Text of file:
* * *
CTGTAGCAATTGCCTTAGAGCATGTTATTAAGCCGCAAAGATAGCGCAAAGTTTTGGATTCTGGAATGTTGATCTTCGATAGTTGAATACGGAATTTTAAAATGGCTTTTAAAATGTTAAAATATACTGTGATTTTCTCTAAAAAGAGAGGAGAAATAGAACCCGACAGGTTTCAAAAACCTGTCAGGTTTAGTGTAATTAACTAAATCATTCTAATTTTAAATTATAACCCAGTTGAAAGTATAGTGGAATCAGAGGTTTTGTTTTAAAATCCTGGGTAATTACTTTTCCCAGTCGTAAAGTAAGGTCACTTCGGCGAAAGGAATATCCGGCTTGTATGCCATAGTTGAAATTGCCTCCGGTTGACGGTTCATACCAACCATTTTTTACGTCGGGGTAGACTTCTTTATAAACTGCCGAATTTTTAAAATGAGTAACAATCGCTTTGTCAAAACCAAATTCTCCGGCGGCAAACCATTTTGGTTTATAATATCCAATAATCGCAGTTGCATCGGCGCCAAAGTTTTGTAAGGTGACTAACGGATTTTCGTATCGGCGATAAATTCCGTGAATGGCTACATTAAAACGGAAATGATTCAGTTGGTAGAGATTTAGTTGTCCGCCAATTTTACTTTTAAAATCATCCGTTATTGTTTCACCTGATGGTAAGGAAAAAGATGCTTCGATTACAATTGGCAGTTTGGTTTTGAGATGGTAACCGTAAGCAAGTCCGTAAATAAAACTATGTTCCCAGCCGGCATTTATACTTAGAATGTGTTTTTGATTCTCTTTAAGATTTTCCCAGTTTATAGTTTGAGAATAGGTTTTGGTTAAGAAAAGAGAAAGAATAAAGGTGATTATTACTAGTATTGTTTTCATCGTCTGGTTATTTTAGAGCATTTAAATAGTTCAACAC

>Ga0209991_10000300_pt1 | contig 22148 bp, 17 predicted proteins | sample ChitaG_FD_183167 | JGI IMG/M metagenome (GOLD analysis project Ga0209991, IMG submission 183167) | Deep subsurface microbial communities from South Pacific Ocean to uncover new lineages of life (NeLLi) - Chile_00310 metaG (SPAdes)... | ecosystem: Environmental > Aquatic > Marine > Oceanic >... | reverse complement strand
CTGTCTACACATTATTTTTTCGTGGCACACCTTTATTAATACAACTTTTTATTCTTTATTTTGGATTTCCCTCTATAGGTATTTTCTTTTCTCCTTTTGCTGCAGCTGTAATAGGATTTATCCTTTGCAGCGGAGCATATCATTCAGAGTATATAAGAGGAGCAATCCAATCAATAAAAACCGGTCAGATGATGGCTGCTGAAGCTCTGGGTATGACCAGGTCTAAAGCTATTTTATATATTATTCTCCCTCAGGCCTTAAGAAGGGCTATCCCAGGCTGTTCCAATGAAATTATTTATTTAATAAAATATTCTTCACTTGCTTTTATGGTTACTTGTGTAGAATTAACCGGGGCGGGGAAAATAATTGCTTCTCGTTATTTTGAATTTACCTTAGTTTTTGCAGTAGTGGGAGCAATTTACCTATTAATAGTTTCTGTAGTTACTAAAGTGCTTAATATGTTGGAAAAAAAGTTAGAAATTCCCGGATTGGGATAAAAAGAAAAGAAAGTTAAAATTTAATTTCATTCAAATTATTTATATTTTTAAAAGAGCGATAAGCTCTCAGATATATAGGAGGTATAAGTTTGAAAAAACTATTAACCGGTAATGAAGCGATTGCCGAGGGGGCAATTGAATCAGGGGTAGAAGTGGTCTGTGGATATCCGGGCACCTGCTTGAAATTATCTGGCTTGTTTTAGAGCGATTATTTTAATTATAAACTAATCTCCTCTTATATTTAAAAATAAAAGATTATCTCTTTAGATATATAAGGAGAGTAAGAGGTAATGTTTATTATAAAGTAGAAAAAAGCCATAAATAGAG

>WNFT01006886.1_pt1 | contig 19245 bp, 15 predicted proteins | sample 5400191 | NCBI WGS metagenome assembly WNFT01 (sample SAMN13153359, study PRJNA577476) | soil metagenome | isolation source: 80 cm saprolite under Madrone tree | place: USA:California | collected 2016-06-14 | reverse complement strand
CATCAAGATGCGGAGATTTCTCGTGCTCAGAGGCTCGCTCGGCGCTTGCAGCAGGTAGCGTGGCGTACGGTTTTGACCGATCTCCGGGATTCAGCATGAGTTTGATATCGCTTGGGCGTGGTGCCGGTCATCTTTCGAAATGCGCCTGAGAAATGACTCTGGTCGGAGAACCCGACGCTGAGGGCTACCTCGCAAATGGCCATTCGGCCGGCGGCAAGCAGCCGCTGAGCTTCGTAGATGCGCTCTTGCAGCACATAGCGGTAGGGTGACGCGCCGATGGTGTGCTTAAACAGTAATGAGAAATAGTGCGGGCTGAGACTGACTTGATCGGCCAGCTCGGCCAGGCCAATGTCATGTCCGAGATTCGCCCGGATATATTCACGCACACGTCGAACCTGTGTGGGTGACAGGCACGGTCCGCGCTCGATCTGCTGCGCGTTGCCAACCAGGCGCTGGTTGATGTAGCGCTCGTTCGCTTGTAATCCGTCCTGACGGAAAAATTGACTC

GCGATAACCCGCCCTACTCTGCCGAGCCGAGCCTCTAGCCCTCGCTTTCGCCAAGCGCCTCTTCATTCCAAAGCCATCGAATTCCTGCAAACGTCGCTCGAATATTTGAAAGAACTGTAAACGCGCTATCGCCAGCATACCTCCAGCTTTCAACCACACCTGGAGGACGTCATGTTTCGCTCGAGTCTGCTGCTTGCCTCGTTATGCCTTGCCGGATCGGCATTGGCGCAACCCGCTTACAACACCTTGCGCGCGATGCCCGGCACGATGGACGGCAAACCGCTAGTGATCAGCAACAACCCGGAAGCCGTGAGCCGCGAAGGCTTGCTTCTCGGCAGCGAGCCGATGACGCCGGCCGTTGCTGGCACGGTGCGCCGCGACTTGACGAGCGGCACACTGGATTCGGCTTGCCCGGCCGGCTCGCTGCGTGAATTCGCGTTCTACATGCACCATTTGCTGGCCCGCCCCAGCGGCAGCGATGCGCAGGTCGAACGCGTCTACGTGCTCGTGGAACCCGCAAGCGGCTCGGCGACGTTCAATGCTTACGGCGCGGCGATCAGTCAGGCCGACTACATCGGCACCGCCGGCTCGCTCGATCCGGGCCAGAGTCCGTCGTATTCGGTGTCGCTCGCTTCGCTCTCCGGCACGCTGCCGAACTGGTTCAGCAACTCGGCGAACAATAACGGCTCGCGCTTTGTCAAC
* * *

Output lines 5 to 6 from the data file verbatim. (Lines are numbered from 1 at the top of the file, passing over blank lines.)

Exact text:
CATCAAGATGCGGAGATTTCTCGTGCTCAGAGGCTCGCTCGGCGCTTGCAGCAGGTAGCGTGGCGTACGGTTTTGACCGATCTCCGGGATTCAGCATGAGTTTGATATCGCTTGGGCGTGGTGCCGGTCATCTTTCGAAATGCGCCTGAGAAATGACTCTGGTCGGAGAACCCGACGCTGAGGGCTACCTCGCAAATGGCCATTCGGCCGGCGGCAAGCAGCCGCTGAGCTTCGTAGATGCGCTCTTGCAGCACATAGCGGTAGGGTGACGCGCCGATGGTGTGCTTAAACAGTAATGAGAAATAGTGCGGGCTGAGACTGACTTGATCGGCCAGCTCGGCCAGGCCAATGTCATGTCCGAGATTCGCCCGGATATATTCACGCACACGTCGAACCTGTGTGGGTGACAGGCACGGTCCGCGCTCGATCTGCTGCGCGTTGCCAACCAGGCGCTGGTTGATGTAGCGCTCGTTCGCTTGTAATCCGTCCTGACGGAAAAATTGACTC

GCGATAACCCGCCCTACTCTGCCGAGCCGAGCCTCTAGCCCTCGCTTTCGCCAAGCGCCTCTTCATTCCAAAGCCATCGAATTCCTGCAAACGTCGCTCGAATATTTGAAAGAACTGTAAACGCGCTATCGCCAGCATACCTCCAGCTTTCAACCACACCTGGAGGACGTCATGTTTCGCTCGAGTCTGCTGCTTGCCTCGTTATGCCTTGCCGGATCGGCATTGGCGCAACCCGCTTACAACACCTTGCGCGCGATGCCCGGCACGATGGACGGCAAACCGCTAGTGATCAGCAACAACCCGGAAGCCGTGAGCCGCGAAGGCTTGCTTCTCGGCAGCGAGCCGATGACGCCGGCCGTTGCTGGCACGGTGCGCCGCGACTTGACGAGCGGCACACTGGATTCGGCTTGCCCGGCCGGCTCGCTGCGTGAATTCGCGTTCTACATGCACCATTTGCTGGCCCGCCCCAGCGGCAGCGATGCGCAGGTCGAACGCGTCTACGTGCTCGTGGAACCCGCAAGCGGCTCGGCGACGTTCAATGCTTACGGCGCGGCGATCAGTCAGGCCGACTACATCGGCACCGCCGGCTCGCTCGATCCGGGCCAGAGTCCGTCGTATTCGGTGTCGCTCGCTTCGCTCTCCGGCACGCTGCCGAACTGGTTCAGCAACTCGGCGAACAATAACGGCTCGCGCTTTGTCAAC